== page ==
A frog sitting on a lily on a pond will sit quite motionless throughout a morning and fix its vision on a particular field of view, letting that visual field burn into its brain. When a small detail changes, the frog does not actually see the new information as such but reacts to the difference in the field of view, seeing the absence of stasis rather than what a human would see as a visual change. His perceptual system filters out what is not important to the frog using sum and difference signals. Rather than spend all day and a significant amount of brain power looking for flies to eat, this system gives the frog an automatic way to notice very small changes and without having to think about it, the tongue comes out incredibly quickly to eat any available insect. We see this as instinctive behaviour but rarely examine these mechanisms at work.
The way I want to approach these ideas visually involves the initial selection of slow or static input material. It is not my intention to produce a simple process work that has didacticism as its most obvious quality. The process is as relevant as the nature of the image chosen for the system input. As the picture will be held on screen for a long time in televisual terms it should be sufficiently complex for the eye to move around the image, to offer the viewer space to become interested.
I eventually chose reflection on water - the qualities of the rhythm of the water, the natural complexity. My concern was to obtain an image that would initiate the process itself without external influence and to look for input material which could survive as image in its own right, in this case using natural order to provide a readymade source which is pleasantly acceptable to the eye but with sufficient complexity to invite closer examination. Exploiting the instinctive behaviour of human beings.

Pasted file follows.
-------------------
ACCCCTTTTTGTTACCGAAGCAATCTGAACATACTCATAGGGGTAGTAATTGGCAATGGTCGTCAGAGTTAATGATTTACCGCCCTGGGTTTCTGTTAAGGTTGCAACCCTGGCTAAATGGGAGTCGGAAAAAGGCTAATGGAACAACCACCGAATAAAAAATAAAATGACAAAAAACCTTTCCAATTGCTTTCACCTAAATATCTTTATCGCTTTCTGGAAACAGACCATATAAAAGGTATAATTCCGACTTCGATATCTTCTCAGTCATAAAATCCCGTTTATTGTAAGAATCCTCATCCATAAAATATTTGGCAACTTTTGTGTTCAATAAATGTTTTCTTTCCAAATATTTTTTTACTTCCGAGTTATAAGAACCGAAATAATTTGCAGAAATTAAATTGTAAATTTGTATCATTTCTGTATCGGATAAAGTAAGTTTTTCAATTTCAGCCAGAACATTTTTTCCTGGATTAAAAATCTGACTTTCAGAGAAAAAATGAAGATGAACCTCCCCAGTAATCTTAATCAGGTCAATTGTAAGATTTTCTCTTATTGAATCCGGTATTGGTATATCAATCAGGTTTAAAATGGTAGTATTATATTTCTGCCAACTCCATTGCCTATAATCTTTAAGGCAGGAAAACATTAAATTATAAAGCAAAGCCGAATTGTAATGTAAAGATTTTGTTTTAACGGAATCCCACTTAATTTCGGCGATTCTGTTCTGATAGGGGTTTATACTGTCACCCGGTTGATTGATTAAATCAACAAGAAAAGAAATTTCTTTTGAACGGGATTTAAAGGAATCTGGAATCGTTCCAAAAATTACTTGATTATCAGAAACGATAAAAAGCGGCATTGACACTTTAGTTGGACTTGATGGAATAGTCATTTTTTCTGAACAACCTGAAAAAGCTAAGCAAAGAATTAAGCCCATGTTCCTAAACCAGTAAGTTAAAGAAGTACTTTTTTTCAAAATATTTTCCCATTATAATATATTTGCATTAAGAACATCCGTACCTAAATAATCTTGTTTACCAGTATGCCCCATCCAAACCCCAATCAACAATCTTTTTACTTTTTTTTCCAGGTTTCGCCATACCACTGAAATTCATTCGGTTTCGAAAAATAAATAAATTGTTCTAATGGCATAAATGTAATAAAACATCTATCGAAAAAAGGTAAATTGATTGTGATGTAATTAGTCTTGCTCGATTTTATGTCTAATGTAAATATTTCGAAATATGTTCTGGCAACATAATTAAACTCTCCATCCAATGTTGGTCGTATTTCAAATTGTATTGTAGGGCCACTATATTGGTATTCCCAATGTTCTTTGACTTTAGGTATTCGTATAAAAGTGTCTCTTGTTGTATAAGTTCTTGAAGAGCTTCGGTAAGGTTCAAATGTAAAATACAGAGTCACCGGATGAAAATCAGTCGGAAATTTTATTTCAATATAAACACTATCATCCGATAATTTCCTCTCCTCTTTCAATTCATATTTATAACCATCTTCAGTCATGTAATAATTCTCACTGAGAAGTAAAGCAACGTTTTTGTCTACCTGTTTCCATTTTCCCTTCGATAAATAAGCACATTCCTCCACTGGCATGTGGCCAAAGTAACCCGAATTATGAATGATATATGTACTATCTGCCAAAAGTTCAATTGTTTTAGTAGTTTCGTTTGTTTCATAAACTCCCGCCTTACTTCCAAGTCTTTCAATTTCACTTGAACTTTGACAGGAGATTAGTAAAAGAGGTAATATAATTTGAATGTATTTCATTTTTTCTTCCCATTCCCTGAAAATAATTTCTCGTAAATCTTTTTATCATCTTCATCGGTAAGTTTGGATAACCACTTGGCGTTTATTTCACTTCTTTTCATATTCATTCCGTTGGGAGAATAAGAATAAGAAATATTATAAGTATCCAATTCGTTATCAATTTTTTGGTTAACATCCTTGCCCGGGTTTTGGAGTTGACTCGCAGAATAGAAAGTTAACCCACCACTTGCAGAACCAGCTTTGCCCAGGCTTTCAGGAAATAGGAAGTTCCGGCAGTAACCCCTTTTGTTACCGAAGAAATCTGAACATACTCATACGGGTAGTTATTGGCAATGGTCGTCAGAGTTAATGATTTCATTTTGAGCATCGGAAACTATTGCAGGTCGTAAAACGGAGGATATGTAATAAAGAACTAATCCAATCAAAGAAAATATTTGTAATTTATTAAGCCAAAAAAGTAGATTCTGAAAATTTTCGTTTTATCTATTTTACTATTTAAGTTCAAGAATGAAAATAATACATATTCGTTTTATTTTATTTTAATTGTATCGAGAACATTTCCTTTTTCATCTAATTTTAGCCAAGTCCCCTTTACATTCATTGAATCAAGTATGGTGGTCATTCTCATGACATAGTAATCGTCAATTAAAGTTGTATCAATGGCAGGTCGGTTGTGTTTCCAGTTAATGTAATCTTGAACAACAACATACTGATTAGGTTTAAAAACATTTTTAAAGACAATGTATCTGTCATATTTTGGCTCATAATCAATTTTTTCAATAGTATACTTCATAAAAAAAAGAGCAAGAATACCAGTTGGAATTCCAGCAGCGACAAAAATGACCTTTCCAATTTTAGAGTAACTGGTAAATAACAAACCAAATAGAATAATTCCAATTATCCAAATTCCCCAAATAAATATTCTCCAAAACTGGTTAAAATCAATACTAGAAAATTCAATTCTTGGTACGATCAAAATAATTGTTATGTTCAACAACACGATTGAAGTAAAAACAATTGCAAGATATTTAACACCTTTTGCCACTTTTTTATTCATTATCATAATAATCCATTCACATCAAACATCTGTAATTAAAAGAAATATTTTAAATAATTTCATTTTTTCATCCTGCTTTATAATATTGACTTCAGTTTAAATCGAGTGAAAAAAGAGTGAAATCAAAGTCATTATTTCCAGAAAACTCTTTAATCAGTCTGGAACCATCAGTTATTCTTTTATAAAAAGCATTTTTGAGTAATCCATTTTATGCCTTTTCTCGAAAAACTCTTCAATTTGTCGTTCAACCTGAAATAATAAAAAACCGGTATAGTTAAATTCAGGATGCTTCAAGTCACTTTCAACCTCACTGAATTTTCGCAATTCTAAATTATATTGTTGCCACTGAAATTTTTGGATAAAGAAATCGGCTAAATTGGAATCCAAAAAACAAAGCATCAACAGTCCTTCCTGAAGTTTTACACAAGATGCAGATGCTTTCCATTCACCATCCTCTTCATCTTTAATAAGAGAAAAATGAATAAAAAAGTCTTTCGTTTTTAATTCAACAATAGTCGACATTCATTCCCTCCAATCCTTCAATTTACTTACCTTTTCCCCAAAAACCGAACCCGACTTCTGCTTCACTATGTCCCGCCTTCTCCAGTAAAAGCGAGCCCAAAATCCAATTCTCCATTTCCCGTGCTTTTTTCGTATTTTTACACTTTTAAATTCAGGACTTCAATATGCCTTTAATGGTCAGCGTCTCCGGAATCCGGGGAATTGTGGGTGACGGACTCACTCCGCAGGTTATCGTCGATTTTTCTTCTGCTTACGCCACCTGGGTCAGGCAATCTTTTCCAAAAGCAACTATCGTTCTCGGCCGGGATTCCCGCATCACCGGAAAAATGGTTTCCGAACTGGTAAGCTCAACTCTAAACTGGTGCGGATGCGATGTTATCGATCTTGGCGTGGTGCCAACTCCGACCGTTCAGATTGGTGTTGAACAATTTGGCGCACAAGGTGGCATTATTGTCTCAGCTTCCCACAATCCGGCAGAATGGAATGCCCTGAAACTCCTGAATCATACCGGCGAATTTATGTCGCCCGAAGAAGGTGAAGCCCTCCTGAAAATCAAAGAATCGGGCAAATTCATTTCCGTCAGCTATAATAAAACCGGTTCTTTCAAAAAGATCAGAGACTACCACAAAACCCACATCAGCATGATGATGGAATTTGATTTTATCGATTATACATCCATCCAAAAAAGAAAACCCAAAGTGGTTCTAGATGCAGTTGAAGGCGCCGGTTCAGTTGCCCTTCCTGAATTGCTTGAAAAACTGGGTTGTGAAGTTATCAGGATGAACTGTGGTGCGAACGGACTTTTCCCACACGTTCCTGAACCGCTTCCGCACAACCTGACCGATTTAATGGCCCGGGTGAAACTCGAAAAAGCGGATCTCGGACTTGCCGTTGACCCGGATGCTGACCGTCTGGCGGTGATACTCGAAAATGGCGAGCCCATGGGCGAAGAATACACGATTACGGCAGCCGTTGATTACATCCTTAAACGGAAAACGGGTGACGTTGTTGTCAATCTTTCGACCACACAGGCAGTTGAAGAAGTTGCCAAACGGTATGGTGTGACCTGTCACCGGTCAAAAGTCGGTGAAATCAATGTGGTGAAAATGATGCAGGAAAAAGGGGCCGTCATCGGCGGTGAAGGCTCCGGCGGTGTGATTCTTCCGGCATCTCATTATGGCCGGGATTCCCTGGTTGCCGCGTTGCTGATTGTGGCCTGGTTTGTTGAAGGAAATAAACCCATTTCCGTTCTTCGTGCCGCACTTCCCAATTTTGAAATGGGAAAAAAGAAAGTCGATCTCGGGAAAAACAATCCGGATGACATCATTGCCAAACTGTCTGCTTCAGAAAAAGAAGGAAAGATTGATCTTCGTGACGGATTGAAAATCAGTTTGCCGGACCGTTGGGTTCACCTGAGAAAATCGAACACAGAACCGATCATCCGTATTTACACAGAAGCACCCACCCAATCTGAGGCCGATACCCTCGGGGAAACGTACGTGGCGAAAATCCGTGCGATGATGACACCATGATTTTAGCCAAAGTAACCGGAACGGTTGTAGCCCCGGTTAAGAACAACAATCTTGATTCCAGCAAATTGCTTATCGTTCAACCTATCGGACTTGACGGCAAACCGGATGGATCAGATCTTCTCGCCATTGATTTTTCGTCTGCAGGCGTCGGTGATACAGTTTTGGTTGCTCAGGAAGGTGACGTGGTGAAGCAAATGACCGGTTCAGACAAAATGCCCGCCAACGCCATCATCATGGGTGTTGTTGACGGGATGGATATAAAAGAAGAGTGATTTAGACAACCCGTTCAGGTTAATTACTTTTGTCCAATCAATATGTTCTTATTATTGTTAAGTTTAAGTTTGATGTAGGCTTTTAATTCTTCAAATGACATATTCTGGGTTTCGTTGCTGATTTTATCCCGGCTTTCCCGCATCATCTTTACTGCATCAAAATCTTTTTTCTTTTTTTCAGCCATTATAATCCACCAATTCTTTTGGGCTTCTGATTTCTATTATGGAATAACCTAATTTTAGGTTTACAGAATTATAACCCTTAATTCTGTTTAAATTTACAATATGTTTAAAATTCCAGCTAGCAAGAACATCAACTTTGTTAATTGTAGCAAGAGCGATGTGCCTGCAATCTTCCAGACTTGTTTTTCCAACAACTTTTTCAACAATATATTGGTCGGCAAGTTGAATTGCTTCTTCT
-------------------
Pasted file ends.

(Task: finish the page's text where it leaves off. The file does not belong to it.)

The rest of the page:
The way I see this aesthetic is ambiguous; beside the art world mentality of seeing by way of an informed and historical process, looking and understanding, the work undeniably has a quality of television as wallpaper background. I know this from music; my commercially available work has lent itself to this area many times. (I heard of a yoga class in New York which used the mistake process music mentioned earlier as background music).
The advantage of work for broadcast rather than the art gallery is that both these areas (amongst others) can impose their own pattern of looking. In that sense the work is passive but as the mechanics of the process are visible and detectable throughout, active viewing is always possible.
One incidental visual aspect is the nature of the video image, steadier and sharper than film with an interesting 'clean' quality to the colour, at times even succulent; it is eminently suitable for the kind of prettiness that I look for as input and as surface.
When this work was completed repeated viewings led me to watch it with the sound off. This is fine for an active viewing where one consciously examines the changes in the nature of the image, but for a more passive televisual viewing I feel that some kind of music/sound, fairly restrained, should be present. Alongside the factor that broadcasters hate silence; when working with film makers in the past I have either made music after the making of the film but not especially synchronised or planned to fit with any degree of exactness to the visual material, or I've worked on the music totally independently, sometimes prior to the film being shot. With this work I am interested in working to picture in real time with hard sync. There are two concerns here; that a complete lack of relationship between sound and image other than juxtaposition and a common ambience is fairly trite, and that a way of working I've been tending towards has a definite analogue with the way I'm approaching video in this work.
Much of the music made for this series found its way onto the David Cunningham CD 'Water'
piano 510 water -david cunningham
'5 Closedowns' was produced by Annalogue Ltd for Channel 4, broadcast and non-theatrical distribution is through Annalogue Ltd, 20 Starfield Road, London W12 9SW